RIO GRANDE VALLEY, Texas – The Rio Grande Valley is home to a number of tropical birds that don’t venture much farther north. Richard Moore introduces us to one of the brightest and loudest of those Valley specialties.
Great kiskadees are bold in color and boisterous in attitude. Brandishing a black bandits mask, bright yellow belly and flashes of cinnamon brown on their wings, they are strikingly colorful and stridently vocal.
Southernmost Texas is home to a variety of tropical birds that historically don’t venture far north of the Rio Grande, and Great kiskadees are year-round residents of the Rio Grande Valley. However, like many other tropical species, they are gradually expanding their range and can occasionally be found as far north as San Antonio.
Named for its distinctive three-syllable call…”kiskadee”…this bird loudly announces its presence. Not the least bit shy or secretive, the kiskadee boldly calls from its perch while hunting.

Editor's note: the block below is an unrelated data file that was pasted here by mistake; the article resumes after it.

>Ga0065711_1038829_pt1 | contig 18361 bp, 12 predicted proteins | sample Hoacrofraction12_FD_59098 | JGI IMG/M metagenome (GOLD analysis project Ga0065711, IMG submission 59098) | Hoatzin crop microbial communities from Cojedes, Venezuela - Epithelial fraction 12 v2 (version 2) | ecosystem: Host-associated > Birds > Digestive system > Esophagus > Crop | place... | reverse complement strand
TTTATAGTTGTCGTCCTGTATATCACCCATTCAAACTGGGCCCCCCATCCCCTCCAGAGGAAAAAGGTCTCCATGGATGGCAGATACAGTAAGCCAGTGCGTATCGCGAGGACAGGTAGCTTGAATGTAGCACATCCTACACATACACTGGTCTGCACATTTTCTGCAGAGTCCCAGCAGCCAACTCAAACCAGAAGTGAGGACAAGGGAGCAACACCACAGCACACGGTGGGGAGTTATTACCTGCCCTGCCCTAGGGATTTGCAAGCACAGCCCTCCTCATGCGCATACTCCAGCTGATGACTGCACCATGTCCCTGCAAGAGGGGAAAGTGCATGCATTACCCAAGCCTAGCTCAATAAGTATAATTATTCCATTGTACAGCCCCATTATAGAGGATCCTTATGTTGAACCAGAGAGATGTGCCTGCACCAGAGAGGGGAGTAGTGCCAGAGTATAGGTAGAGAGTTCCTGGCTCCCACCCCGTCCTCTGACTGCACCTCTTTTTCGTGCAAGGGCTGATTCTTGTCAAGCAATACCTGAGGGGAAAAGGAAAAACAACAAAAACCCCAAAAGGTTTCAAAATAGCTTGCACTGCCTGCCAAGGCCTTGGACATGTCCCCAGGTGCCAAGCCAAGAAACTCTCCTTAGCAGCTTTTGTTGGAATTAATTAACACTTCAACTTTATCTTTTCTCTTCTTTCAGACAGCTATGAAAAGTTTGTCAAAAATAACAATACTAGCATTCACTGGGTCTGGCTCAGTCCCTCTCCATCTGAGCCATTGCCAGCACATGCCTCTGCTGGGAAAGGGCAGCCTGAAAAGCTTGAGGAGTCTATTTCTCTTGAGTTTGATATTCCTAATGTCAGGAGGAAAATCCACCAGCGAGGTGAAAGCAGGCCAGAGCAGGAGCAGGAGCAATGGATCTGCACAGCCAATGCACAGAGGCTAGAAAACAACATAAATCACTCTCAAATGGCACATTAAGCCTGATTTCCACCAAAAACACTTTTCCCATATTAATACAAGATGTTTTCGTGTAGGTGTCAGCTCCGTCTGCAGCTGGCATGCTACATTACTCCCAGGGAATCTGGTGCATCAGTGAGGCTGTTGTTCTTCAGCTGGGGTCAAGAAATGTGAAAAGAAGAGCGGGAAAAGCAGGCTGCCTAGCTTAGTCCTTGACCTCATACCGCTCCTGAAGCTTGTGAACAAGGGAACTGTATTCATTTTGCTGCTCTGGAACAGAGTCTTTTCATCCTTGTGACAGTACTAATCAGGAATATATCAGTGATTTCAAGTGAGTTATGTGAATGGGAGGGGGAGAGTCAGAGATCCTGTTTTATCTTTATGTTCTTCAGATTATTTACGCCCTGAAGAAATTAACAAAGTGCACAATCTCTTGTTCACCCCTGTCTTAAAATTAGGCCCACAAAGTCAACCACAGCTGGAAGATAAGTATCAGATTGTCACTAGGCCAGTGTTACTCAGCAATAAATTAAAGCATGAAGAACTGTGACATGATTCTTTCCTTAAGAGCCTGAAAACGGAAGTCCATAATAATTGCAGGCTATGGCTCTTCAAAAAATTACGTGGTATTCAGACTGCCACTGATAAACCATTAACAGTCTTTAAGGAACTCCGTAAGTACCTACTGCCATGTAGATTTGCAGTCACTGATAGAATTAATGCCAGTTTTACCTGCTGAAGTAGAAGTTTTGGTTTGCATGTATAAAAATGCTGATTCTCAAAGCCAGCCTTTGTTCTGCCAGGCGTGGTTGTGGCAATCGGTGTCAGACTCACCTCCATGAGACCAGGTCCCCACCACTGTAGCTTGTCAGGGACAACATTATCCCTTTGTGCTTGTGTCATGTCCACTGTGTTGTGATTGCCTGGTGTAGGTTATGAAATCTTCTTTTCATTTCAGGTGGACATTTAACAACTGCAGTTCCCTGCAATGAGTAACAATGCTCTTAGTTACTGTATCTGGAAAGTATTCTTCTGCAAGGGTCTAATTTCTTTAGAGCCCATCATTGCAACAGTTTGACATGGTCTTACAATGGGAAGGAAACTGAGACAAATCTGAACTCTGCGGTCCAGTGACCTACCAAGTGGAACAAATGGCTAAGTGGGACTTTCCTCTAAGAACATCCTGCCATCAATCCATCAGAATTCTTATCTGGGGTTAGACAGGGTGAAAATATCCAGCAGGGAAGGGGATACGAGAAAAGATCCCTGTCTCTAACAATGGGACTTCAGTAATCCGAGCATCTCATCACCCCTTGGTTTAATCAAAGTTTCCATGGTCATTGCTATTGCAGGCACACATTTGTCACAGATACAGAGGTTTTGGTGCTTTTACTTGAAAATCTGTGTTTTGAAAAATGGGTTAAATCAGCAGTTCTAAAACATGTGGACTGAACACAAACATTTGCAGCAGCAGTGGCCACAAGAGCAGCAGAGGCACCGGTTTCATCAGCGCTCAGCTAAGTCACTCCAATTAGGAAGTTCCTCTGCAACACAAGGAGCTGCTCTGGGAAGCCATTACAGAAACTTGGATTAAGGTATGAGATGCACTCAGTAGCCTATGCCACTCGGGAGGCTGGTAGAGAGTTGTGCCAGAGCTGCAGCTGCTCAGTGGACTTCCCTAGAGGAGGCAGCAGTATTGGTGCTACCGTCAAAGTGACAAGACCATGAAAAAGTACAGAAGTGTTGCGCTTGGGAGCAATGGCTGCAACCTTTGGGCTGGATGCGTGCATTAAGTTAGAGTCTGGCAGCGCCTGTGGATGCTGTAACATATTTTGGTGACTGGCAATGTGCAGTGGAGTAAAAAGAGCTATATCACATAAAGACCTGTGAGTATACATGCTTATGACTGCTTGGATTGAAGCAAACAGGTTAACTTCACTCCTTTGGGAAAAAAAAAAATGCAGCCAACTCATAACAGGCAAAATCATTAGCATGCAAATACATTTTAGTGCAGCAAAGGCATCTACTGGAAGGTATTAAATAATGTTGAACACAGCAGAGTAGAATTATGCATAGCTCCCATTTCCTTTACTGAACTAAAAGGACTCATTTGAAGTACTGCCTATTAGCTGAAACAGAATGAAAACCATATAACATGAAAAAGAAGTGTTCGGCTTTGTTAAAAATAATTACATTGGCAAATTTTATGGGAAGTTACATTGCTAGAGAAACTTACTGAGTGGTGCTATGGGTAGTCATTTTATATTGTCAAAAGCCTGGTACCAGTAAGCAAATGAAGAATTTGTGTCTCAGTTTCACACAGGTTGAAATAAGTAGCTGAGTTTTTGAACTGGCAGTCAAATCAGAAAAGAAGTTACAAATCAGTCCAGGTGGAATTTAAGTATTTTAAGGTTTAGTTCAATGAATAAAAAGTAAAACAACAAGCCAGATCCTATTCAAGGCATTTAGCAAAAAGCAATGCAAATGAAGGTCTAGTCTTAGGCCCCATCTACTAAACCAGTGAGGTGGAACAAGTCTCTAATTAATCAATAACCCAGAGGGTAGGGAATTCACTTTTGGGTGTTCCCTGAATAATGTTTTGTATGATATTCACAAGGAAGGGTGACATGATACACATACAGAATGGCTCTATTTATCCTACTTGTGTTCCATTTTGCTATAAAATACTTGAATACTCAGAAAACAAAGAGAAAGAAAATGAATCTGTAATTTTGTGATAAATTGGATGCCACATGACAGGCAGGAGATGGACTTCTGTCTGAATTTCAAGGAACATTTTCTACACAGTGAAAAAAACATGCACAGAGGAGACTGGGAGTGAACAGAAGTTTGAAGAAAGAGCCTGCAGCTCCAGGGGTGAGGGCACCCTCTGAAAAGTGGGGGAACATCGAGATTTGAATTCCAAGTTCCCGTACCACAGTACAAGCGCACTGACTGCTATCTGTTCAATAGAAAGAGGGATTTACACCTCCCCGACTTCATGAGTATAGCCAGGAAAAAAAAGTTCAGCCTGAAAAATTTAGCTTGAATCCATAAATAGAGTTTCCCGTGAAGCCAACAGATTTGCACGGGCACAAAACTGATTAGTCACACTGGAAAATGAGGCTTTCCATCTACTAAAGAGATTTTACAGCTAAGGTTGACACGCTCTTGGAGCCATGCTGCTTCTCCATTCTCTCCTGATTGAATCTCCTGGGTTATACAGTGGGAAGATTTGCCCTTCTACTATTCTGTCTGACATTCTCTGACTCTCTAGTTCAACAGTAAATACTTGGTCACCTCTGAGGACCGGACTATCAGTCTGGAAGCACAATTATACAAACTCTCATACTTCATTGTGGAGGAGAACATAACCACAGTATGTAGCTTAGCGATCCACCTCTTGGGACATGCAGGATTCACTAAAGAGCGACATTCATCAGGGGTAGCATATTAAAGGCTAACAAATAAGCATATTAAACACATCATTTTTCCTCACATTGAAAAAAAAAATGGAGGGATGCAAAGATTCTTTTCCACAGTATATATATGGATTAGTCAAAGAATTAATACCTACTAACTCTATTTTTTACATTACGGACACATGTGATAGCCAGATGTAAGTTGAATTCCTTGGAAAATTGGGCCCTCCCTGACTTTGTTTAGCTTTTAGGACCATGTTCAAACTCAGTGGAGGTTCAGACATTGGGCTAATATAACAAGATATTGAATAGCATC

With its big square head and stocky body, the kiskadee resembles a kingfisher in appearance and similarly perches over ponds where it dives for minnows, frogs, and insects.
Their black mask functions like eye-black athletes apply beneath their eyes, as this adaptation helps reduce glare which assists kiskadees when hunting in bright light over water.
Vibrantly vocal, kiskadees will frequently announce their return to their preferred perch after an unsuccessful dive, and sometimes they even call with their mouths full.
South of the border, kiskadees are called “bien te veo” or I see you well. That is an apt description, as these colorful and loud birds are certainly easy to spot and hear.
They build large bulky nests of grass and twigs where they will raise three to five young. Only the female incubates, but both the male and female feed young. These avian extroverts often nest in Valley neighborhoods, and once they take up residence they may linger for several seasons as they can live for at least seven years.